Now, it is important to look closely at what is said about this patience. The Lord…is patient toward you Therefore, the second half of the verse – not wishing that any should perish, but that all should reach repentance – is not given as a reason for the Lord’s patience in general, i.e. his patience toward every living person. Rather, it is given as the reason for His patience toward the “you” in the text. The “all” is contained in the “you.” When I get to the contextual arguments, I will develop this further, but suffice to say here that this letter is not addressed to all mankind. The recipients are a group of individuals professing faith, among whom Peter assumes are some who have not yet come to faith, as indicated in 3:9 and 1:10.

The second syntactical argument involves the same phrase - not wishing that any should perish, but that all should reach repentance. The participle wishing has a double predicate. It is explicit with the first predicate and implied with the second, so that it should be understood as, “not wishing that any should perish, but wishing that all should reach repentance.” This is where the syntax of the verse logically rules out an Arminian understanding. The Arminian position views “wishing” as a reference to God’s sovereign will. This interpretation would then mean that God is not sovereignly willing that any should perish, but is sovereignly willing that all should reach repentance. This puts the Arminian in a difficult spot. He is forced to argue one of two things: (1) God does not always accomplish His sovereign will, since some do perish and not all reach repentance; or (2) No one perishes and all reach repentance, which amounts to universal salvation.

You can see the difficulty with both options. The argument that God does not always accomplish His sovereign will cannot be taken seriously. The following references are but a fraction of the texts that categorically deny such a thought – Ps 33:11, 115:3; Isa 14:24-27, 46:9-10, 55:10-11; Dan 4:35; Eph 1:11. The other option, that none perish and all are saved, is equally ridiculous even if one only had to contend with the material in 2 Peter alone (1:10-11; 2:1, 3-10; 3:7). It simply cannot be that God sovereignly wills that none should perish but all should come to repentance. If He did, it would be so, but in light of the voluminous biblical teaching that it is not so, we can rest assured this is not His sovereign will.

The Arminian argument becomes even more preposterous if we look at it from another angle. 2 Peter 3:9 is written as an explanation for why the Lord has not yet returned (3:4). He has not returned because He is patient “toward you”, not willing that any should perish, but that all should come to repentance. Again, the interpretation forces the Arminian into one of two corners: (1) the Lord can never come back since lost people continue to be born and He is forced to wait for this never-ending trail of generations to come to repentance; or (2) Peter is lying about the nature of the Lord’s patience (i.e. that He wills that all mankind come to repentance), since His return will remove forever the opportunity for repentance among those unbelievers still alive on that last day.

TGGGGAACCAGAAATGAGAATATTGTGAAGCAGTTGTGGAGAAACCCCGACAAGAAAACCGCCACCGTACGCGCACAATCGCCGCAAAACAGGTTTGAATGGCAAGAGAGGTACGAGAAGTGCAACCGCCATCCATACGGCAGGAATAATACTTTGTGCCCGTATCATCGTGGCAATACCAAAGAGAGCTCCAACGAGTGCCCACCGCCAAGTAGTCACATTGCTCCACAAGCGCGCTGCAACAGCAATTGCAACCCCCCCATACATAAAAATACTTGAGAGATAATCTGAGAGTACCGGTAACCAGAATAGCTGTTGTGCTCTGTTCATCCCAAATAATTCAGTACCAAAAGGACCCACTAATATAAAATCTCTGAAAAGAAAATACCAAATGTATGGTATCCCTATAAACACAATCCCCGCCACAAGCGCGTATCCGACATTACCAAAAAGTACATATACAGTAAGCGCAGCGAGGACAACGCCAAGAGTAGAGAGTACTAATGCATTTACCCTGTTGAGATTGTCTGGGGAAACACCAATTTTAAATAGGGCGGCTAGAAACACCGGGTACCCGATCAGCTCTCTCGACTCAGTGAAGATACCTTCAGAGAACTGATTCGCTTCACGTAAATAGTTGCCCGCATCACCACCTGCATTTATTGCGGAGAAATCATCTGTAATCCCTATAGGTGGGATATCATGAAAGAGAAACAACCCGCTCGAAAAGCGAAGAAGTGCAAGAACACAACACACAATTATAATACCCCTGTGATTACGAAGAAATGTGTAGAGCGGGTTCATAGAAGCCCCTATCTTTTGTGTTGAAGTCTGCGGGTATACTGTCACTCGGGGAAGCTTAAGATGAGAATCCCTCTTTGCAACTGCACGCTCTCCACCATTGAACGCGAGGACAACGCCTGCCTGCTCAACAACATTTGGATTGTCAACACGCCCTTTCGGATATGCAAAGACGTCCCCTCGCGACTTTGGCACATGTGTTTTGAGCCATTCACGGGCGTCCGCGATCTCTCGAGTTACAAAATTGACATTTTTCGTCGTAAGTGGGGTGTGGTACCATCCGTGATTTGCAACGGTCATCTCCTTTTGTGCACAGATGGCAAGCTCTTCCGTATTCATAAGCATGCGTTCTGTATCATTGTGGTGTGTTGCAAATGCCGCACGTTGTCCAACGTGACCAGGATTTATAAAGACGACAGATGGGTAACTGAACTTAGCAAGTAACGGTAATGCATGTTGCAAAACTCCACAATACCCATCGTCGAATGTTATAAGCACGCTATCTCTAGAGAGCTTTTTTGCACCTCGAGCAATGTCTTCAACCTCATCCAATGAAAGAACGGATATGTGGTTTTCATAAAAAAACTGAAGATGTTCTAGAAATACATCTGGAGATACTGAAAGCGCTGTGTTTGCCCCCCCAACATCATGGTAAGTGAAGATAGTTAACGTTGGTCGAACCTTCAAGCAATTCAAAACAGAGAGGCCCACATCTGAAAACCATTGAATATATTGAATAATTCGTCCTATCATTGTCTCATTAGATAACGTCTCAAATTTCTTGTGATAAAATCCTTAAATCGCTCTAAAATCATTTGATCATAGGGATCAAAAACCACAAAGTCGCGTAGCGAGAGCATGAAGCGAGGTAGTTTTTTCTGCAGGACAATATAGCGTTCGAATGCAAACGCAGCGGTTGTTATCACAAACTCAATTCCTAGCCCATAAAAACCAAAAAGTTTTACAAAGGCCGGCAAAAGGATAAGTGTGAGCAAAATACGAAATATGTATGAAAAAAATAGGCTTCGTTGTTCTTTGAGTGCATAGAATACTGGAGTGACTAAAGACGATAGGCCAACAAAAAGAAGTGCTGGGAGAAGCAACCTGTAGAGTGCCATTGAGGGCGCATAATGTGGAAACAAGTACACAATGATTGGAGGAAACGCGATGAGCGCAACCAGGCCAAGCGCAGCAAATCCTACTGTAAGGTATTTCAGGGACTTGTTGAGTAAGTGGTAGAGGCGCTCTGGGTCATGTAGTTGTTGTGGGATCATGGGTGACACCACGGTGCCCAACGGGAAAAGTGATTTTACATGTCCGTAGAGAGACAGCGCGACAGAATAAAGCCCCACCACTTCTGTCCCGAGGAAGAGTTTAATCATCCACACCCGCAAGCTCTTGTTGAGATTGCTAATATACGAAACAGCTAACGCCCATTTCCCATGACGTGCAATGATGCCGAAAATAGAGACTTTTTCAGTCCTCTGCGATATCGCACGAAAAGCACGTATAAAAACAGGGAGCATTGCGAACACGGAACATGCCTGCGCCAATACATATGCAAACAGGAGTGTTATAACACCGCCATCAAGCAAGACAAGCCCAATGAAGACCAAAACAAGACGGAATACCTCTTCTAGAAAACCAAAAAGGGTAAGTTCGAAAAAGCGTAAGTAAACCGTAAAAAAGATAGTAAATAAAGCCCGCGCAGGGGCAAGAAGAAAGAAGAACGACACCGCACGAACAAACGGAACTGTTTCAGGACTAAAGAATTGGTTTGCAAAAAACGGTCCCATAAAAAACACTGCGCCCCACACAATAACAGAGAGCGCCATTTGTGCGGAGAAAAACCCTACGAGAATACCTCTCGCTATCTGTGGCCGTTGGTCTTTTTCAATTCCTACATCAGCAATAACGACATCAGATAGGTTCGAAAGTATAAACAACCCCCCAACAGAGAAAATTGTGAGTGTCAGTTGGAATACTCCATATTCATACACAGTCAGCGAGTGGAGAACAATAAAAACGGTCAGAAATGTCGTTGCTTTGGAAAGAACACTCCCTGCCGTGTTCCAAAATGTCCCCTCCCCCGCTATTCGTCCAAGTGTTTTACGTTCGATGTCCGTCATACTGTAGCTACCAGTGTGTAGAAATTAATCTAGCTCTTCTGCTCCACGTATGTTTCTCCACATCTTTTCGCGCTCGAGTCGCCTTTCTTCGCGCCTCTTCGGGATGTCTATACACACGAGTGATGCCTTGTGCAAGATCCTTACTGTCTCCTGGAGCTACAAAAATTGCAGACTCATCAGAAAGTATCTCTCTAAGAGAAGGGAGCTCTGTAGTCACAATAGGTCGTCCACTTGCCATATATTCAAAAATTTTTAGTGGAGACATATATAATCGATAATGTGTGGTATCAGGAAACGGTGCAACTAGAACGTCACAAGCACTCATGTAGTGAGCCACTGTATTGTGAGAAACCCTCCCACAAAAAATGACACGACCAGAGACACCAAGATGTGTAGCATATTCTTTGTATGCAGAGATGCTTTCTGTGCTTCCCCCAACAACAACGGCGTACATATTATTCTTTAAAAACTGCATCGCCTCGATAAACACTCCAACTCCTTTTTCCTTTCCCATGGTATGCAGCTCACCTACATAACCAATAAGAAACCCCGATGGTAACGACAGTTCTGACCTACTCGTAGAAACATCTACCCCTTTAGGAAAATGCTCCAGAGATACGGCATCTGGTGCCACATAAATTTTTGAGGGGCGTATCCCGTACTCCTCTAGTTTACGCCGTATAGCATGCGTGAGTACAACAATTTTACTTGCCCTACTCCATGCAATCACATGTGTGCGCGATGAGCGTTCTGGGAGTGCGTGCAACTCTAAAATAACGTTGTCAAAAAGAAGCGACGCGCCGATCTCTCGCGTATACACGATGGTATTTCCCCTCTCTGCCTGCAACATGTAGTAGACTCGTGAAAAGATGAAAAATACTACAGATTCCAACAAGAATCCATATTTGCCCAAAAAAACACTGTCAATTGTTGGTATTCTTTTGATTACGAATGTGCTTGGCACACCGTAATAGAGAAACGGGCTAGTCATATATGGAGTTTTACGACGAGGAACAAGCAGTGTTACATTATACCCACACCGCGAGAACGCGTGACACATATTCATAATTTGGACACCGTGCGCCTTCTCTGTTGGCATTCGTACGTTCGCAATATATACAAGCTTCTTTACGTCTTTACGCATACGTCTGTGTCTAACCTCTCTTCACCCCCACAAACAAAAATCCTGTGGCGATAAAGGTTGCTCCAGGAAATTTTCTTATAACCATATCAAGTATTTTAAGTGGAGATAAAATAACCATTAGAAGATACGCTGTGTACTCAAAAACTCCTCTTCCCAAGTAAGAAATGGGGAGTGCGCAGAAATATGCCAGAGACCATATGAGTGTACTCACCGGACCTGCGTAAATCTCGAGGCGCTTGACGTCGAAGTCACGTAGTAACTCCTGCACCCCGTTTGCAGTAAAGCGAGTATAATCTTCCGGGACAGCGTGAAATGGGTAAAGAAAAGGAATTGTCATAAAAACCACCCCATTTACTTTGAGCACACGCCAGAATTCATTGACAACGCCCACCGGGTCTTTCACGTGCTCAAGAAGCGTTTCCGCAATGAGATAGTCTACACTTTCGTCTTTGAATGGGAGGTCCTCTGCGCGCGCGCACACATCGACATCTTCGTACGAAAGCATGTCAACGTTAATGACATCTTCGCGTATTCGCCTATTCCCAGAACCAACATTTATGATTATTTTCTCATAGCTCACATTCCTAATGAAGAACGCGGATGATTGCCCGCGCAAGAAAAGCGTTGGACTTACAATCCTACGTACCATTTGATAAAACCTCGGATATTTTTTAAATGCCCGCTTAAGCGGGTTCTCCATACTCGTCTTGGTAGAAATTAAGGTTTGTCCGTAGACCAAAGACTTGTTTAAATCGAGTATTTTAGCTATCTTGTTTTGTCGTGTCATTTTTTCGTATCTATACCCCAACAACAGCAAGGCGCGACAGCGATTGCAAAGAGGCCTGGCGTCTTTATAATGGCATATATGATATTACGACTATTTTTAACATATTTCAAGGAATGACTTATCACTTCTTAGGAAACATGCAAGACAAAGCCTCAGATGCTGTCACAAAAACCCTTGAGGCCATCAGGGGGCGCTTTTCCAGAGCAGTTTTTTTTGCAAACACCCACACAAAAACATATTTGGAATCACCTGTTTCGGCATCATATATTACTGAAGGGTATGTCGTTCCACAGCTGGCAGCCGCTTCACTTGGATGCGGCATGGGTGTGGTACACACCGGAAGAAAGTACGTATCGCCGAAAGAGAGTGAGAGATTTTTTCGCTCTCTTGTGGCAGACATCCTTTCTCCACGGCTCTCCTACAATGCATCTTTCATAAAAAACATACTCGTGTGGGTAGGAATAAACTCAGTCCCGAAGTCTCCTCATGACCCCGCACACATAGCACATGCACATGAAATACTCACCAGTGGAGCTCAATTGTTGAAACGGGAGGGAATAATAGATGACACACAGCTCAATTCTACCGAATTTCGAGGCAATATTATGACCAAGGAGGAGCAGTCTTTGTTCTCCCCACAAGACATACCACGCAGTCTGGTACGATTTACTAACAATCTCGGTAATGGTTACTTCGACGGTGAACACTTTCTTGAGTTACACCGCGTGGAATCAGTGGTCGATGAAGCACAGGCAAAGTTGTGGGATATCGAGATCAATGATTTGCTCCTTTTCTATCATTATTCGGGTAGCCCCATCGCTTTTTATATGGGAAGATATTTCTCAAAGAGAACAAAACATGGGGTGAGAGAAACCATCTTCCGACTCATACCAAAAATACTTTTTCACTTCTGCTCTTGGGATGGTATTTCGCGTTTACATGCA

I agree with the Arminian that “wishing” refers to God’s sovereign will, but I believe that the “you” and the “all” in 3:9 refer to the elect. I’ll make a contextual argument for that assertion next time.

I should point out that a popular argument in reformed circles is that “wishing” does not refer to God’s sovereign will, but to His revealed will, i.e. His moral requirement that all men repent and believe. While I believe this is far more likely than the completely untenable Arminian position, I do not think it makes sense in the context as an explanation for why the Lord is tarrying. In order for the Lord to return, there would have to be a change in His desire that none should perish and all should repent. If the typical reformed view is correct, then the Lord’s moral requirement for repentance must go away in order for Him to return, which would represent a change in His character.

In my view, the second half of 3:9 – [He is] not wishing that any should perish, but that all should reach repentance – only makes sense as a reason for the Lord’s tarrying if His patience is toward the elect and He is still accomplishing His sovereign will to save them. Once the elect are all saved, only then would His return not represent a failure of His patience.